Final Witness

I’ve decided to put my wishes on the record before it’s too late

There will be no “he was a good man” or “celebration of life” nonsense. I am not a good man, and celebration of life funerals are for those who have no hope in eternity and wish to drown out that noise with the best alternative they have. Christians ought not celebrate at the closing of life.

 

I am dying. I don’t know exactly when it started, but at some point, I stopped growing, my body began breaking down, and sometime within the next twenty to forty years—maybe a little more—I’ll be gone. This may come as hard news, but the same thing is happening to you. We’re all dying.

That’s why I’ve begun planning my funeral. I’ve been thinking about it off and on for several years, but it’s a job that is probably better done sooner than later, so I’ve decided to put my wishes on the record before it’s too late. I have some very particular ideas about what a Christian funeral should be, and I want to be sure mine will fit that description.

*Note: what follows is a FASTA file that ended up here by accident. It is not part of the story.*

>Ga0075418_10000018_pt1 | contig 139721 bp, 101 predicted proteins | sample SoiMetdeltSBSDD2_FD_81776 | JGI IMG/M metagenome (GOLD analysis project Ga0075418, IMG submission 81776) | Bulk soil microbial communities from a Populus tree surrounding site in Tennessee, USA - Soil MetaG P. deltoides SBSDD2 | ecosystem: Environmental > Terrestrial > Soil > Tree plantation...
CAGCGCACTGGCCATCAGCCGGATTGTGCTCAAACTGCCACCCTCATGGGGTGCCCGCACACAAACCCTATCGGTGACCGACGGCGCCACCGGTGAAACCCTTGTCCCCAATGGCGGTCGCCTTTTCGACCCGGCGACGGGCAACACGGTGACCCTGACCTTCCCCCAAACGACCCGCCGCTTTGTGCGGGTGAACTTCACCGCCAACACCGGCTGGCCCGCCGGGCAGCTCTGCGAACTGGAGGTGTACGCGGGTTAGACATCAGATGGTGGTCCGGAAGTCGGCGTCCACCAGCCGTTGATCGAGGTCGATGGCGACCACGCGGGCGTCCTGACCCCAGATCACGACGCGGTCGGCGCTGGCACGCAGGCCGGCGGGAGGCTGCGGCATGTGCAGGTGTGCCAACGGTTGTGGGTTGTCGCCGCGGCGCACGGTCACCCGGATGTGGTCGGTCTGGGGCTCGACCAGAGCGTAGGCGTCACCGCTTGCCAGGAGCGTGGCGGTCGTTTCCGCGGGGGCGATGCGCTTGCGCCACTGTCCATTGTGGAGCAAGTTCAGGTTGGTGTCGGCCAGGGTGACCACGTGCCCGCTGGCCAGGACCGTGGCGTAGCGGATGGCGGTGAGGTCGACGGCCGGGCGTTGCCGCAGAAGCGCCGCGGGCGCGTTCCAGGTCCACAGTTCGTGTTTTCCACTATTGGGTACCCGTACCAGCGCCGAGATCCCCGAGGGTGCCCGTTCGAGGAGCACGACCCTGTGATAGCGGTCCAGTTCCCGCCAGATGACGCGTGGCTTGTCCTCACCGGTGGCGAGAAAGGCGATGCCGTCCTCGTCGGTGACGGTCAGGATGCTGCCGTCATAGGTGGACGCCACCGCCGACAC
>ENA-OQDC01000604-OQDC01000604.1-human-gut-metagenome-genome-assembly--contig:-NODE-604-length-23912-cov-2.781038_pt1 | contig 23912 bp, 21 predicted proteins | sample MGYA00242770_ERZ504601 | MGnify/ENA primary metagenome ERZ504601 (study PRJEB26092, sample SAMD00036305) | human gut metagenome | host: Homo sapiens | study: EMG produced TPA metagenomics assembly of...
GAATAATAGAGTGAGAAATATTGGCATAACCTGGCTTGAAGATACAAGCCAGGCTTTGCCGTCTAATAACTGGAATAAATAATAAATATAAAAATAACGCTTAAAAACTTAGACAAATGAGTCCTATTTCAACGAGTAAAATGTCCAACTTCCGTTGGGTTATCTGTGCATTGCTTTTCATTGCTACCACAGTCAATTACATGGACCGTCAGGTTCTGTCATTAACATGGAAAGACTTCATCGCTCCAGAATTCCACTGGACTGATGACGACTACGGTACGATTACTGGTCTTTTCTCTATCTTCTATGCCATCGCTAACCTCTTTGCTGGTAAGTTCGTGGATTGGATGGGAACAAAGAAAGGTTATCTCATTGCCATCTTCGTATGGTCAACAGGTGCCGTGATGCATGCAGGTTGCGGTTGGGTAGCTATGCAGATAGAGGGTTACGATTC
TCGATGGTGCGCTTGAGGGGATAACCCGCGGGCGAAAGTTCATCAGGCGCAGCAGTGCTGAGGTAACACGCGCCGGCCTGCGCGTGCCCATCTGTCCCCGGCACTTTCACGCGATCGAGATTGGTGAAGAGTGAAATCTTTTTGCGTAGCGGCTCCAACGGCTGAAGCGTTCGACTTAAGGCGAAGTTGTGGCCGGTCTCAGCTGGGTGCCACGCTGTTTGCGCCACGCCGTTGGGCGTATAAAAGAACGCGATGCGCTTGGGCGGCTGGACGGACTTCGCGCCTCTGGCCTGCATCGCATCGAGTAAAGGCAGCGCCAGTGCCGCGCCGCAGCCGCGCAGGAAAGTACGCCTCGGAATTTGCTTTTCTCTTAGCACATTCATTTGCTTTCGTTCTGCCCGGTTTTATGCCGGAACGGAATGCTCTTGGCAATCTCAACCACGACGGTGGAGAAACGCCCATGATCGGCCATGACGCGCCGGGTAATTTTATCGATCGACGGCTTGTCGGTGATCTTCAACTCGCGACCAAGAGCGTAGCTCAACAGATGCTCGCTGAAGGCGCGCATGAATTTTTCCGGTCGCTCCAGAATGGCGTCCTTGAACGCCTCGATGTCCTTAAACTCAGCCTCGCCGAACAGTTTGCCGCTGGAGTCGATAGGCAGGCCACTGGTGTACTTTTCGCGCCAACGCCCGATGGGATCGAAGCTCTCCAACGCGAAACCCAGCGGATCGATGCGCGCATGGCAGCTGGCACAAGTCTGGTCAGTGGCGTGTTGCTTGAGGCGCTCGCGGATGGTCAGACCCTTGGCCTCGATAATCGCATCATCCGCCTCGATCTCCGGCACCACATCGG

There will be no “he was a good man” or “celebration of life” nonsense. I am not a good man, and celebration of life funerals are for those who have no hope in eternity and wish to drown out that noise with the best alternative they have. Christians ought not celebrate at the closing of life. We grieve, because life is precious, and death is an enemy, but we do not grieve “as do the rest who have no hope” (1 Thessalonians 4:13ff). Don’t celebrate the life that is past; celebrate the life to come. I know I will be.

The Obituary/Eulogy will go something like this:

His accomplishments were few and unremarkable. He possessed more faults than virtues, and no merit by which he may claim his salvation. But, while he was a great sinner, he has an infinitely greater Savior.

I suppose someone will want to include more details, but the less said, the better.

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